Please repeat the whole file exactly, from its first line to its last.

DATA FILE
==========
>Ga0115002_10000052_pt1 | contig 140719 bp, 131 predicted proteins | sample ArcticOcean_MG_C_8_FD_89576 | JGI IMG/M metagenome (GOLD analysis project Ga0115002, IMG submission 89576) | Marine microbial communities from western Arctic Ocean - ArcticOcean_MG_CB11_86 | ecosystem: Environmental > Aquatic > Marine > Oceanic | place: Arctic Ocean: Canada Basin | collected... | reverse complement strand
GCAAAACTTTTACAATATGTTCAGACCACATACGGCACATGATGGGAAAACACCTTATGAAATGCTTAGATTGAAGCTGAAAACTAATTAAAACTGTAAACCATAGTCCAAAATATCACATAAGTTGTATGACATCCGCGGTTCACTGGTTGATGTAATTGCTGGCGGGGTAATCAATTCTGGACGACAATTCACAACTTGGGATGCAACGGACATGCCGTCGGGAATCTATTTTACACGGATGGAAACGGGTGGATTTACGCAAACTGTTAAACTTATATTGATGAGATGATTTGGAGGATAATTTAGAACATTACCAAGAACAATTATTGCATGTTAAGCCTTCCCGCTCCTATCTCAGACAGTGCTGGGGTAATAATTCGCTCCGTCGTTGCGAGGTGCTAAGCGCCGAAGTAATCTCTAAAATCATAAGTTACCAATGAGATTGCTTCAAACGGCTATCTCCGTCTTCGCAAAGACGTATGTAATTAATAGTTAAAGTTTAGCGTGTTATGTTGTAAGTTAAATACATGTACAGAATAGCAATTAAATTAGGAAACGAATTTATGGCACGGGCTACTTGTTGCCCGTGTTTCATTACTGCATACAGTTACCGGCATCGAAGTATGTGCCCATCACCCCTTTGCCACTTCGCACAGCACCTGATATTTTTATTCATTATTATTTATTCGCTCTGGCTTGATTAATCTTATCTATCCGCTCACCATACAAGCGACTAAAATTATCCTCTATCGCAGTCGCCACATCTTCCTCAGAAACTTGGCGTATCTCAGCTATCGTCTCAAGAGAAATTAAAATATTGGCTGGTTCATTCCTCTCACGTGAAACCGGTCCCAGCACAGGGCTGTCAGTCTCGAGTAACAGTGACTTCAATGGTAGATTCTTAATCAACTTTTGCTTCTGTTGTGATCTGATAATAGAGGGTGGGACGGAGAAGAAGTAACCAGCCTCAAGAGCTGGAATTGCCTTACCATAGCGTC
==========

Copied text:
>Ga0115002_10000052_pt1 | contig 140719 bp, 131 predicted proteins | sample ArcticOcean_MG_C_8_FD_89576 | JGI IMG/M metagenome (GOLD analysis project Ga0115002, IMG submission 89576) | Marine microbial communities from western Arctic Ocean - ArcticOcean_MG_CB11_86 | ecosystem: Environmental > Aquatic > Marine > Oceanic | place: Arctic Ocean: Canada Basin | collected... | reverse complement strand
GCAAAACTTTTACAATATGTTCAGACCACATACGGCACATGATGGGAAAACACCTTATGAAATGCTTAGATTGAAGCTGAAAACTAATTAAAACTGTAAACCATAGTCCAAAATATCACATAAGTTGTATGACATCCGCGGTTCACTGGTTGATGTAATTGCTGGCGGGGTAATCAATTCTGGACGACAATTCACAACTTGGGATGCAACGGACATGCCGTCGGGAATCTATTTTACACGGATGGAAACGGGTGGATTTACGCAAACTGTTAAACTTATATTGATGAGATGATTTGGAGGATAATTTAGAACATTACCAAGAACAATTATTGCATGTTAAGCCTTCCCGCTCCTATCTCAGACAGTGCTGGGGTAATAATTCGCTCCGTCGTTGCGAGGTGCTAAGCGCCGAAGTAATCTCTAAAATCATAAGTTACCAATGAGATTGCTTCAAACGGCTATCTCCGTCTTCGCAAAGACGTATGTAATTAATAGTTAAAGTTTAGCGTGTTATGTTGTAAGTTAAATACATGTACAGAATAGCAATTAAATTAGGAAACGAATTTATGGCACGGGCTACTTGTTGCCCGTGTTTCATTACTGCATACAGTTACCGGCATCGAAGTATGTGCCCATCACCCCTTTGCCACTTCGCACAGCACCTGATATTTTTATTCATTATTATTTATTCGCTCTGGCTTGATTAATCTTATCTATCCGCTCACCATACAAGCGACTAAAATTATCCTCTATCGCAGTCGCCACATCTTCCTCAGAAACTTGGCGTATCTCAGCTATCGTCTCAAGAGAAATTAAAATATTGGCTGGTTCATTCCTCTCACGTGAAACCGGTCCCAGCACAGGGCTGTCAGTCTCGAGTAACAGTGACTTCAATGGTAGATTCTTAATCAACTTTTGCTTCTGTTGTGATCTGATAATAGAGGGTGGGACGGAGAAGAAGTAACCAGCCTCAAGAGCTGGAATTGCCTTACCATAGCGTC